More On Legal & Compliancefrom The Advisor's Professional Library
- Differences Between State and SEC Regulation of Investment Advisors States may impose licensing or registration requirements on IARs doing business in their jurisdiction, even if the IAR works for an SEC-registered firm. States may investigate and prosecute fraud by any IAR in their jurisdiction, even if the individual works for an SEC-registered firm.
- Anti-Fraud Provisions of the Investment Advisers Act RIAs and IARs should view themselves as fiduciaries at all times, whether they meet the legal definition or not. Deviating from the fiduciary standard of full disclosure while courting clients may cause the advisor significant problems.
Next week is a crucial one for advisors as three reports mandated under Dodd-Frank will be handed to Congress—the Securities and Exchange Commission (SEC) will deliver its studies on the need for a self-regulatory organization (SRO) for advisors on Jan. 17 and fiduciary duty on Jan. 21, while the Government Accountability Office (GAO) will deliver its study on regulation of financial planners on Jan. 18.
While Congress has the ultimate authority as to how the SEC will proceed regarding an SRO, Dodd-Frank gave the SEC full authority to craft a fiduciary standard for brokers, without the need for further legislation from Congress. Lawmakers, however, can go ahead and enact legislation amending the Investment Advisers Act of 1940 to allow the SEC to establish an SRO for advisors without a recommendation or a request from the agency.
The SEC will send its studies to the House Financial Services Committee and the Senate Banking Committee and their chairmen, and it will be up the committees to release the reports. The studies may be released first by Rep. Spencer Bachus, R-Ala., the new chairman of the House Financial Services Committee, as the Democratic caucus has yet to officially select Sen. Tim Johnson, D-S.D., as the new chairman of the Senate Banking Committee, but is expected to do so when the Senate returns the week of Jan. 24.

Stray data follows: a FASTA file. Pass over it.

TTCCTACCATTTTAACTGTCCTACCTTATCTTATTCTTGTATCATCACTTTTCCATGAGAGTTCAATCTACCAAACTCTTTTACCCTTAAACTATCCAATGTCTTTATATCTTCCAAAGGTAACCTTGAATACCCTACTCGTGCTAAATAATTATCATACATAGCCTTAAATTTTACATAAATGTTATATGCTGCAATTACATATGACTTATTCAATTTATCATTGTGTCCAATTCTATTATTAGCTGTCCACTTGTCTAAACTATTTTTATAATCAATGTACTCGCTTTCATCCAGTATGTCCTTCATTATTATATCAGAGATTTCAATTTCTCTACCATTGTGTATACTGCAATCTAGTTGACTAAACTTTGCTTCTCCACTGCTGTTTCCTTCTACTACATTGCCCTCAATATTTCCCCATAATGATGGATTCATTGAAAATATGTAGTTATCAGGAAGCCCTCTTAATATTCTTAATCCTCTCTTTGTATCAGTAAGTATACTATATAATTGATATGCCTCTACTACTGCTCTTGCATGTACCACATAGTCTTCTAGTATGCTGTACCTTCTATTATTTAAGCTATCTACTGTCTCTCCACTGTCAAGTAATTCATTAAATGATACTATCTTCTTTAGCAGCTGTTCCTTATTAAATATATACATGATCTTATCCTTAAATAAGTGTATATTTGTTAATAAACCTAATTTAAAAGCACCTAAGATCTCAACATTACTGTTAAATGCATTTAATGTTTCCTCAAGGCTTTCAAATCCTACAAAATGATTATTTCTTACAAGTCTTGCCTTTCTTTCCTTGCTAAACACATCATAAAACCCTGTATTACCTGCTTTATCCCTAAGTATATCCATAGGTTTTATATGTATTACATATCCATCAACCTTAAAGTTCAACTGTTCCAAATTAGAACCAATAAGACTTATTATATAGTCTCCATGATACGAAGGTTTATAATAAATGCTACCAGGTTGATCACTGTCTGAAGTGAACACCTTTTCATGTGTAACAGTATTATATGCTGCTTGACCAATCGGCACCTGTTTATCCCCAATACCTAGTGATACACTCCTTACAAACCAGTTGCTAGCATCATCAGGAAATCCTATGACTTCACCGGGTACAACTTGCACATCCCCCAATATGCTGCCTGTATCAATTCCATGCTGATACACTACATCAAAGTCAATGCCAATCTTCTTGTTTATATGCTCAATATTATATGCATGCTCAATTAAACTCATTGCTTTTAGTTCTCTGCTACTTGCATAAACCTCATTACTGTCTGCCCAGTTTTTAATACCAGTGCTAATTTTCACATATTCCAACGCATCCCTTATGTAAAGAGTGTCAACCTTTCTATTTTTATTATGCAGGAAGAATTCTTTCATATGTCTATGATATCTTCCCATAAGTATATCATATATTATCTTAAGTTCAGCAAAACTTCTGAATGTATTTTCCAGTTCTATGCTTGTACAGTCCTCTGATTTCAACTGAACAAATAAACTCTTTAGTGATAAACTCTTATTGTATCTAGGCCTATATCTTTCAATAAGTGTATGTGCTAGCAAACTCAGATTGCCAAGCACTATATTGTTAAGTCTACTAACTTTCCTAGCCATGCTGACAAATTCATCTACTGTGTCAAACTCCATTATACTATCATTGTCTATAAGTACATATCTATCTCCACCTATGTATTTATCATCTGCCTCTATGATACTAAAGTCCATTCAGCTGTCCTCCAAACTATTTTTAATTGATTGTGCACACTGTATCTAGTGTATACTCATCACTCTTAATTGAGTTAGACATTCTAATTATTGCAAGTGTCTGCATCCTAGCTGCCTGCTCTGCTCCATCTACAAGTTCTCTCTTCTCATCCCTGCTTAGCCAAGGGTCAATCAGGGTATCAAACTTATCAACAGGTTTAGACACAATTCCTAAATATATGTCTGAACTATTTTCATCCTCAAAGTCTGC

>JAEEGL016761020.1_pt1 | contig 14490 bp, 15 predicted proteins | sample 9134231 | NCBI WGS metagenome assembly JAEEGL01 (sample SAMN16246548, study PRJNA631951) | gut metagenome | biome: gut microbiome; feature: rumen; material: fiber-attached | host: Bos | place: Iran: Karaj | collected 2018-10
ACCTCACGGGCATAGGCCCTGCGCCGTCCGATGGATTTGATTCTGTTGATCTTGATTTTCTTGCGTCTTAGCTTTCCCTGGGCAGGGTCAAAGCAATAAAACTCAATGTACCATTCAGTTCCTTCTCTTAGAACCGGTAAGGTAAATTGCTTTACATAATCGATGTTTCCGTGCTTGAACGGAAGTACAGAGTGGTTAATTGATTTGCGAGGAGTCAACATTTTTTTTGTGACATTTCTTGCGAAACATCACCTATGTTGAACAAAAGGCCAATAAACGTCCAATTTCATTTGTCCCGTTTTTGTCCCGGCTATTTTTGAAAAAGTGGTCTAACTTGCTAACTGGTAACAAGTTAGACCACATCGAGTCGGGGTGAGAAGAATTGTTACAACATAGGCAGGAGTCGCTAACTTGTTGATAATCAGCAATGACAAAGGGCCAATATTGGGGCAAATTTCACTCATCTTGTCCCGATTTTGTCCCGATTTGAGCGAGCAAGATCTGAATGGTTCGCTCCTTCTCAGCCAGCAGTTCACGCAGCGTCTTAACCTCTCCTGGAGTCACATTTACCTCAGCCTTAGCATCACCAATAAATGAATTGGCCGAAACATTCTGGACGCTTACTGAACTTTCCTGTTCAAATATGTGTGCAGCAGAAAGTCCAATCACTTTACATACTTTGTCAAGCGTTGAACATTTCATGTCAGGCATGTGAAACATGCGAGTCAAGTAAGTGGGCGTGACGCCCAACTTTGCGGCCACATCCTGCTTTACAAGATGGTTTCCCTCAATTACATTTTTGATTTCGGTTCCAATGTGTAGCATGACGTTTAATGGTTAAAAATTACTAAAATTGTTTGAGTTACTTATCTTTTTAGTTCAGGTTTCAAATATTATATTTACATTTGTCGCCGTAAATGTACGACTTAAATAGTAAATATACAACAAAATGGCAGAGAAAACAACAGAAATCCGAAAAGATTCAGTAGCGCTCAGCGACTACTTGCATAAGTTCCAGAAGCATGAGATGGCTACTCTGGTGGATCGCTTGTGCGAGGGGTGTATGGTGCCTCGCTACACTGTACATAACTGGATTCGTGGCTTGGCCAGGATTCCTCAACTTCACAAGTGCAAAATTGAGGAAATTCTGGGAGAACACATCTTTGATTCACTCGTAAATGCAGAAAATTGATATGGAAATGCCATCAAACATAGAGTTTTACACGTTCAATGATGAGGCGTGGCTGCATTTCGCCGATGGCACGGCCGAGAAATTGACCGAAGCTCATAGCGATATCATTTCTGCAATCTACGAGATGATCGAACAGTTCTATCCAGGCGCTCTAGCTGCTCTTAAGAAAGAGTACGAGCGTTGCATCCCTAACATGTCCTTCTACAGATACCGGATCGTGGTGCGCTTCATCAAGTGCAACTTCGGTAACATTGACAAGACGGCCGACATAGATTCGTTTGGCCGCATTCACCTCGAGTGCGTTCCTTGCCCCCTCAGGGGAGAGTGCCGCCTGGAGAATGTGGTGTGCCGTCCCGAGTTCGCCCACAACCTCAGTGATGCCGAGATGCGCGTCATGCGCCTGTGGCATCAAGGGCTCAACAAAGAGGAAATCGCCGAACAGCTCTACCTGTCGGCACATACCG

Regarding fiduciary duty, “the ball is in the SEC’s court, and it will be the SEC that will move forward” in creating this standard for brokers, said Marilyn Mohrman-Gillis, managing director, public policy and communications at the Certified Financial Planner (CFP) Board of Standards, during a conference call held Thursday by the Financial Planning Coalition. But Mohrman-Gillis says she expects the Senate Banking Committee to hold oversight hearings on the application of the fiduciary standard instituted by the SEC.
As for an advisor SRO, Dan Barry (left), managing director of government relations and public policy at the Financial Planning Association (FPA)—a member of the Coalition along with the CFP Board and the National Association of Personal Financial Advisors (NAPFA)—said during the call that the Coalition “is concerned about the direction” an SRO for advisors is headed. The Coalition “expects the SEC could come out with a study [stating] that an SRO would improve the frequency of [advisor] exams,” Barry said. “But the question is, ‘Is that a good approach?’ ”
The “dominating issue,” Barry continued, in the need for an SRO is the lack of resources at the SEC. The SEC failed to receive more funding from Congress in the recently passed Senate appropriations bill, and Barry conceded that securing more SEC funding going forward will be “a tough battle…but it’s something we have to keep chipping away at.”
Mohrman-Gillis added that "there is going to be a fee assessed against advisors in any likely outcome" regarding increased oversight of advisors. "If there is to be increased oversight of advisors, and increased appropriations [for the SEC] are not viable, it has to be paid for by user fees directly to the SEC or user fees paid to an SRO that the SEC would be authorized to designate."
Providing the SEC with more funding to boost its existing examination structure for advisors makes the most sense, Barry argued, instead of appointing an outside agency like the Financial Industry Regulatory Authority (FINRA) as an SRO. The time it would take to create an SRO is also an issue, he said. Creation of an SRO would not only require legislation, but the SRO “would have to ramp up to get the needed expertise and come up with an exam [schedule] and get boots on the ground to examine investment advisors.”
FINRA, Barry continued, “would have to create a separate entity or otherwise restructure its government structure” to oversee advisors. Barry went on to say that the Coalition hopes Congress carefully weighs whether an SRO “should be just for investment advisors, whether it should have a majority public board, and the expertise” needed for not only an SRO’s staff, but also outside counselors to direct the SRO on how it should oversee advisors.
The Securities Industry and Financial Markets Association (SIFMA) sent a comment letter to the SEC on Jan. 12 encouraging the agency to appoint an SRO for advisors. "Putting in place a regulatory regime that puts clients' best interests first must also ensure there is comparable examination and enforcement of those providing personalized investment advice to individual retail investors," said Ira Hammerman, senior managing director and general counsel at SIFMA.